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Teaching

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TEACHING STATEMENT

"Teaching" is to show students, how to use theoretical knowledge in solving real problems. My industrial experience has a significant influence on my vision of theoretical and practical lectures. Besides teaching fundamental classes, I would like to develop courses related to energy flow and management in industry.

My main goal is to teach students understanding physical phenomena of energy-related processes. It is crucial to show, that surrounding world is the large system of various mechanisms that can be separated with appropriate boundary conditions and described by proper mathematical formulations. I try to develop my lectures upon experience and observations. Providing real life examples makes lectures as well as laboratories easier and more intuitive.

Beside lectures and laboratories, the other ways of practical implementation of theoretical knowledge are design projects involving student groups, which provide vital opportunities of effective work as a team. Integral parts of these projects are reports and presentations with using appropriate modern computer techniques.

I have high expectations and requirements for students in the area of presentation skills, and hope that students will appreciate their improved communication skills once they join the work force.

I consider visits in factories and discussions with specialists about production processes as a crucial point in education of young engineers. Besides great possibilities for meeting with potential employers, such visits are excellent opportunities for students to verify their theoretical knowledge with real applications.

An outstanding lecturer should be aware of a group dynamics. In my opinion, identifying the students by their full names and knowing some background information (like country of origin or interests) is very beneficial. It helps to personalize the teaching process. I observed situations in the past where a few of the weaker or shy students who needed additional help would hesitate to ask. Personalizing the process may break this barrier.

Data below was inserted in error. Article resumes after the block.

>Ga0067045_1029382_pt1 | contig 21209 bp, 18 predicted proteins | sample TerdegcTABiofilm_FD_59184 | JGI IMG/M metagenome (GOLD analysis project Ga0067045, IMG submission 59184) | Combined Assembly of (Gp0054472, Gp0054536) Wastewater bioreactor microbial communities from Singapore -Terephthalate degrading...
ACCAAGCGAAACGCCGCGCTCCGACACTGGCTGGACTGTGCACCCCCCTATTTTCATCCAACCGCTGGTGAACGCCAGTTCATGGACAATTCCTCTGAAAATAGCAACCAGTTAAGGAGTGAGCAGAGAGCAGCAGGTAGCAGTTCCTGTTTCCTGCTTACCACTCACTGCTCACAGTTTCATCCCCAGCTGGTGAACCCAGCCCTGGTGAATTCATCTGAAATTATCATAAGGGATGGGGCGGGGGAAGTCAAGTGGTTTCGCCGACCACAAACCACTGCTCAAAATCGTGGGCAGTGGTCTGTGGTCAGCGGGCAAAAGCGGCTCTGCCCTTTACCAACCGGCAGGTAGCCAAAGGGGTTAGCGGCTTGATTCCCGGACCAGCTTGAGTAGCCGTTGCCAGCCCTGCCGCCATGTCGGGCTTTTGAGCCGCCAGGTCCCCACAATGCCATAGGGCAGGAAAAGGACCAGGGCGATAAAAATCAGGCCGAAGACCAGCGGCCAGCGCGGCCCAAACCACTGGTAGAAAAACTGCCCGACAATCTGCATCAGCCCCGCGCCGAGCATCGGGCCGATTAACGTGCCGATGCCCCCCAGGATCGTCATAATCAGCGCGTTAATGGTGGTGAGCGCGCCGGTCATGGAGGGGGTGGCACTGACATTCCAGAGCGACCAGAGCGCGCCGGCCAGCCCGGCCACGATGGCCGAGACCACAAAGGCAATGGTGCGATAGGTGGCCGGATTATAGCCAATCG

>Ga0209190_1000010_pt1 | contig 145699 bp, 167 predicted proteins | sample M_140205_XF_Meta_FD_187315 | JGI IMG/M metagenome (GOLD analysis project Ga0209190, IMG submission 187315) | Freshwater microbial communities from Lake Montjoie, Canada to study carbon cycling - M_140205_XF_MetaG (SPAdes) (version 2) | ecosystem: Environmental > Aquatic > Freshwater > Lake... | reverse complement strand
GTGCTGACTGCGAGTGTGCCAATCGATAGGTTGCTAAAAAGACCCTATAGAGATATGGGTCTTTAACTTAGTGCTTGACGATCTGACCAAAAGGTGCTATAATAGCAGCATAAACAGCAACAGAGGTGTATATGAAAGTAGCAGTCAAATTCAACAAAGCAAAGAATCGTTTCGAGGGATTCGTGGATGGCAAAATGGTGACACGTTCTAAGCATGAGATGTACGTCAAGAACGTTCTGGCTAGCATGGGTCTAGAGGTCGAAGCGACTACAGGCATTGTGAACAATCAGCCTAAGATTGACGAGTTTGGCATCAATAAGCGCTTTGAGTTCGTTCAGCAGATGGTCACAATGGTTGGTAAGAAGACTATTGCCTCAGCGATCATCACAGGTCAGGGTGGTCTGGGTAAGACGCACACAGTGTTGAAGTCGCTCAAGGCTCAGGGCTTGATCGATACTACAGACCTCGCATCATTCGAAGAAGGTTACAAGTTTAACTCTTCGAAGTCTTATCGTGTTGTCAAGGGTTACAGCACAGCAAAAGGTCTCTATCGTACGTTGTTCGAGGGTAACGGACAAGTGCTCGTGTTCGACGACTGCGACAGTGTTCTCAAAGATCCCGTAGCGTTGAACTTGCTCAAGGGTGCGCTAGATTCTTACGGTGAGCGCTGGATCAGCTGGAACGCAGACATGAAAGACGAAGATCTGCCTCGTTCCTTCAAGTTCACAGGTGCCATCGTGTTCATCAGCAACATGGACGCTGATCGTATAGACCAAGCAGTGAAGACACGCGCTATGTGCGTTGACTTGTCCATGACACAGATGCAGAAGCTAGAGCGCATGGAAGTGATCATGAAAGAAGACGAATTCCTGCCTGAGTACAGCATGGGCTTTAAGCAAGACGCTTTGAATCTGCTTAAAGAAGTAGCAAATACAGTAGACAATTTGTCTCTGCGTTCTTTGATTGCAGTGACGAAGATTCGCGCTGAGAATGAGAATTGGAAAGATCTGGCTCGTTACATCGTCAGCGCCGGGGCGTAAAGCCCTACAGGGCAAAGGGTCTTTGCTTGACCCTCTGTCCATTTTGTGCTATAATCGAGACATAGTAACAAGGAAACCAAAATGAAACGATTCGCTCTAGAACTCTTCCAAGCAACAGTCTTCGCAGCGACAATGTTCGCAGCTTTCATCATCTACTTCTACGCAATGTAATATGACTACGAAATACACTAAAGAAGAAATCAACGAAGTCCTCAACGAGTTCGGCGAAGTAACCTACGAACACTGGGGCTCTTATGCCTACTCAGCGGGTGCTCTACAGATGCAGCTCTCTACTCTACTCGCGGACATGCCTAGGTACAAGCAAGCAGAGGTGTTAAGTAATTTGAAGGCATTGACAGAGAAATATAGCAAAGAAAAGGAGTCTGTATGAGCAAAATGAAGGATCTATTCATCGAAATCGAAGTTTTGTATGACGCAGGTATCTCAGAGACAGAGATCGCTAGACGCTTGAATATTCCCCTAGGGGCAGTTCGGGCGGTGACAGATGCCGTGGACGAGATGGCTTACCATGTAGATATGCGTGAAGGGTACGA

Students tend to learn more effectively from an approachable teacher who builds his position based on professionalism. I prepare myself very carefully for my lectures. I limit the use own notes during lectures to prove to students my deep understanding of the discussed material.

Finally, I believe that the role of a teacher is to show the path, motivate, encourage, and lead by example. This gives me an immense sense of accomplishment and motivates me to continue my teaching.

 

Oshkosh 02/01/2017

 

TAUGHT COURSES

Code Title Course description Semester Syllabus
ENGR 116 Basic Manufacturing Processes

The course introduces machining, stamping, casting, forging and joining of metallic and non-metallic materials. Covers the basic machining processes used to cut, form and shape materials to desired forms, dimensions and surface finishes. Students examine the manufacturing of metals, heat treating, foundry work, metals and plastics casting, rolling, extrusion and welding.

Student outcomes /According to Criteria For Accrediting Engineering Technology Programs 2017-2018/:

e. an ability to function effectively as a member or leader on a technical team;

f. an ability to identify and analyze, basic manufacturing processes;

g. an ability to apply written, oral, and graphical communication in both technical and nontechnical environments;

h. an understanding of the need for and an ability to engage in self-directed continuing professional development;

k. a commitment to quality, timeliness, and continuous improvement.

Spring 2017
ENGR 221 Machine Components

The course the basic concepts and techniques used in the design of a machine. The components studied include shafts, screws, permanent joints, springs, bearings, gears, clutches, belts and other hardware.

Student outcomes /According to Criteria For Accrediting Engineering Technology Programs 2017-2018/:

a. an ability to select and apply the knowledge, techniques, skills, and modern tools for understanding operation principles and manufacturing of machine components;

b. an ability to select and apply a knowledge of mathematics, and mechanics of materials to machine design problems that require the application of principles and applied procedures or methodologies;